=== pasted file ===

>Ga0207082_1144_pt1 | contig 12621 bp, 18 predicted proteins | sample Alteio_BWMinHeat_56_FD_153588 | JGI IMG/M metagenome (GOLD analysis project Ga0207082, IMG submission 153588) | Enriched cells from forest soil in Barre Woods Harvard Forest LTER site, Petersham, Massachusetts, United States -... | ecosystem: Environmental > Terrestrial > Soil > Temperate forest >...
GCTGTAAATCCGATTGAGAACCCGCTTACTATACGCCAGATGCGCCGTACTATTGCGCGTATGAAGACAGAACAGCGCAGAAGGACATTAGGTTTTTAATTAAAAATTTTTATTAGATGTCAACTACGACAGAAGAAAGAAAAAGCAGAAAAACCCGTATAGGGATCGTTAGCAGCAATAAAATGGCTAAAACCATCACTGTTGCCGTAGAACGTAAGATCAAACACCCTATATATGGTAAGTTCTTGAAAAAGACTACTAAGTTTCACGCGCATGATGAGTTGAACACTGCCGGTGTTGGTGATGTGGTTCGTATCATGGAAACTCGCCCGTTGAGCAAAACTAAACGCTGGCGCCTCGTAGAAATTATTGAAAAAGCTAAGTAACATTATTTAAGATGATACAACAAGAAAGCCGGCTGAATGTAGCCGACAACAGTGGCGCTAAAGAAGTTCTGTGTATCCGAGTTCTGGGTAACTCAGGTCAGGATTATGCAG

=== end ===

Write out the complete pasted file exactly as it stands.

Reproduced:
>Ga0207082_1144_pt1 | contig 12621 bp, 18 predicted proteins | sample Alteio_BWMinHeat_56_FD_153588 | JGI IMG/M metagenome (GOLD analysis project Ga0207082, IMG submission 153588) | Enriched cells from forest soil in Barre Woods Harvard Forest LTER site, Petersham, Massachusetts, United States -... | ecosystem: Environmental > Terrestrial > Soil > Temperate forest >...
GCTGTAAATCCGATTGAGAACCCGCTTACTATACGCCAGATGCGCCGTACTATTGCGCGTATGAAGACAGAACAGCGCAGAAGGACATTAGGTTTTTAATTAAAAATTTTTATTAGATGTCAACTACGACAGAAGAAAGAAAAAGCAGAAAAACCCGTATAGGGATCGTTAGCAGCAATAAAATGGCTAAAACCATCACTGTTGCCGTAGAACGTAAGATCAAACACCCTATATATGGTAAGTTCTTGAAAAAGACTACTAAGTTTCACGCGCATGATGAGTTGAACACTGCCGGTGTTGGTGATGTGGTTCGTATCATGGAAACTCGCCCGTTGAGCAAAACTAAACGCTGGCGCCTCGTAGAAATTATTGAAAAAGCTAAGTAACATTATTTAAGATGATACAACAAGAAAGCCGGCTGAATGTAGCCGACAACAGTGGCGCTAAAGAAGTTCTGTGTATCCGAGTTCTGGGTAACTCAGGTCAGGATTATGCAG